One thing toward your goal of making photographs.
Want to pull out that old medium format TLR you used in college and haven’t touched since? Do it today.
Need some film? Order it today! Or better yet, visit a local camera store if you have one and support them. (My local Mike’s Camera in Boulder has Ilford HP5+ for $6.99/36 exposure roll, less than B&H’s $8.12.)
Thinking of printing a photograph, but don’t know where to start? Go out to the store and buy a frame in whatever size you’d like to see the final print. You can even find deals at thrift stores–they have frames aplenty.
Want to make more photographs but don’t know what to shoot? Take a single photo a day. Boring photos at first if that’s all you can find. You’ll get better. The more you make, the more your work will inspire more work.
We can’t do anything yesterday or tomorrow. (Yesterday’s history! Tomorrow’s another today coming soon.) We can only do something today. What is it? Baby steps.
If we do one thing toward our goals, time makes things happen. We all know how times flies. Is it already February? Seems like it was just the holidays.
Progress accumulates over time. Bit by bit, we get closer to our goal when we’re not realizing we’re even moving forward. Those baby steps turn into miles in a very short time of consistent effort.
I’ve met people selling film cameras at yard sales who instead of buying their cameras, I told them they should use it. Get one roll of 36-exposure film, black and white, and shoot one frame a month. A roll of film will last three years. After all that time, go get the film processed, and you’ll have a wonderful time capsule of film photographs you forgot about. Because there’s no way we can remember all the photographs on a 36-exposure roll.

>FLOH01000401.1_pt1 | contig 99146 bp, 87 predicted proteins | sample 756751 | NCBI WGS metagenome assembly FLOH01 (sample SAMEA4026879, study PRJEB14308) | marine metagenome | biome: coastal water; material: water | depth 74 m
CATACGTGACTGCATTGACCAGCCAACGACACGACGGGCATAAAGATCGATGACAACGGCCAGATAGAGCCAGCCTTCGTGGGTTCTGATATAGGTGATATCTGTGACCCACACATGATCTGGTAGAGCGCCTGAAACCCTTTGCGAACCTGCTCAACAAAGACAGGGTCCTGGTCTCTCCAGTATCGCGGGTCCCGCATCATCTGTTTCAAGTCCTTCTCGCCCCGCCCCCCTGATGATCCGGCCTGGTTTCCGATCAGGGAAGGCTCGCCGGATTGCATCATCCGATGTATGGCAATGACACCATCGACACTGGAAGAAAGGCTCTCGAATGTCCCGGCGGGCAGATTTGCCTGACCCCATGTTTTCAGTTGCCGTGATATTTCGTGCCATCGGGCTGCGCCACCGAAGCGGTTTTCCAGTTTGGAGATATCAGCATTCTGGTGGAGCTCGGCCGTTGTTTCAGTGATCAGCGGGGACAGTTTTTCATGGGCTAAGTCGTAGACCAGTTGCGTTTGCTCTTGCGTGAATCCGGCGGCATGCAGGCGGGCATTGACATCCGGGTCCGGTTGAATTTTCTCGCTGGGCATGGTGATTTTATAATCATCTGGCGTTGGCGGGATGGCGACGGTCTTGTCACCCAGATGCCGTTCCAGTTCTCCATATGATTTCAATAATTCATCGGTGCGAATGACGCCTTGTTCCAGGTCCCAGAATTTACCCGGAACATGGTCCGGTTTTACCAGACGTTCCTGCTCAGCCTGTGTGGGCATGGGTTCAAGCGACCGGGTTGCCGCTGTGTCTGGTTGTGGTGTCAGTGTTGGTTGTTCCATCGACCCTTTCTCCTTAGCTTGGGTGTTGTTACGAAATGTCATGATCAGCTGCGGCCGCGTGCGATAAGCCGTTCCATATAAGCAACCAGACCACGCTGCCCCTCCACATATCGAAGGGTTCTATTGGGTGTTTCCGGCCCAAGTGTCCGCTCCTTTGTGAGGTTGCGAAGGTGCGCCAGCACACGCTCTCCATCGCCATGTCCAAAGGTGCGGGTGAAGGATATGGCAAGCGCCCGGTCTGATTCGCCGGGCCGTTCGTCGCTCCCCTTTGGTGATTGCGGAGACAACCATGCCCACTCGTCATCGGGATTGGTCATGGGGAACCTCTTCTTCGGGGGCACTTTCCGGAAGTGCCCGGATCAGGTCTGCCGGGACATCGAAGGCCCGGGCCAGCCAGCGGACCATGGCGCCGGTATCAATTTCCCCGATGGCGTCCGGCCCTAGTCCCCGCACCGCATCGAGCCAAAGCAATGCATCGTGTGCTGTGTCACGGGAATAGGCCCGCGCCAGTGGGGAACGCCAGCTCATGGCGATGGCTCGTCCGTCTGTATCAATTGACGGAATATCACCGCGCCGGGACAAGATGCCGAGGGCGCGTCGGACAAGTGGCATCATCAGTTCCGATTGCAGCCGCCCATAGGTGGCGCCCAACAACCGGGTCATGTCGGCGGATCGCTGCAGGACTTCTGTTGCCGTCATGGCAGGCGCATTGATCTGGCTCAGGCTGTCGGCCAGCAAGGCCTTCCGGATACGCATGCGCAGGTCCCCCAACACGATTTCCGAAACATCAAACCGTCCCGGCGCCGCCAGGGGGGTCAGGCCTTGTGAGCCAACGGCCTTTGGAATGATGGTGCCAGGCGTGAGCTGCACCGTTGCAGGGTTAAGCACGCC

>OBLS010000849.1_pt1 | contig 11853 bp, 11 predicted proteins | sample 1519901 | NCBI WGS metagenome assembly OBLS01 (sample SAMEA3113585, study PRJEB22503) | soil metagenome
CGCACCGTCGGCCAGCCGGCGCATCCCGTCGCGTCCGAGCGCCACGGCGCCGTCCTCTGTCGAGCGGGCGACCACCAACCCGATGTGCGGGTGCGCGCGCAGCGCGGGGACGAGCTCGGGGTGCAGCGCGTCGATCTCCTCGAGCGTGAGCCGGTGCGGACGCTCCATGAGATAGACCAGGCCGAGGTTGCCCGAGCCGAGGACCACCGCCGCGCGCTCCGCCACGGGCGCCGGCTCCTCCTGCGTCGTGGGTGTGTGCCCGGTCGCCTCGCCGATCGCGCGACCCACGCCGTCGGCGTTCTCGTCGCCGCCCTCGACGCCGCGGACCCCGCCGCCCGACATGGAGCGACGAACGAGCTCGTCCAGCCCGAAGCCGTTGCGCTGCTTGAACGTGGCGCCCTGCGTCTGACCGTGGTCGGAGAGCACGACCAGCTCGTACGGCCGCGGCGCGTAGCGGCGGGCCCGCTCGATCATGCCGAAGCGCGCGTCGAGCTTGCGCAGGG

That’s the magic of film photography. It requires time until we see the final photograph, so it essentially removes us from the moment we just froze. It gives us time to forget. It presents to us the stopped-time moment to experience a while down the road.
It perfectly works with our imperfect memory to give us back that moment to relive, to step back and relive another day.
But we have to make the work.
It doesn’t have to cost a lot. That 36-roll of film and processing in a camera that photographer already owns, that’s $7 for the roll, and maybe $15 for processing. $22 over three years. About $62 cents a month. Quite affordable for anyone.
But we have to start.
There was an old saying that I heard growing up that said if you do something for 21 days consecutively, you will continue to do it. So, make photos 21 days in a row. Carry your camera and make photos in your daily travels. One a day. Doesn’t have to be much.
But consistently. Your friends will get used to you always having a camera. Always exposing frames. It’ll become commonplace. They’ll gift you with the ability to make genuine photos of them being, living, not just posing for the camera.
You’ll get used to using the camera until it’s utterly familiar. Simple. Easy.
You’ll see photographs wherever you go, because when you have a camera at the ready, things arise. Moments appear.
This man with his cat showed up as I was leaving a photo walk with friends. I didn’t go out to photograph a man with a cat. I went out with friends, found very little to photograph, but we got together and got a walk in around Boulder. And then this gent appeared.
We have to be ready when they do.
The life of a photographer. It’s a quite rewarding one. And you can do it if you choose to do one thing today. One thing at a time adds up to a lifetime of accomplishment.
Just one thing. That’s all. Today.
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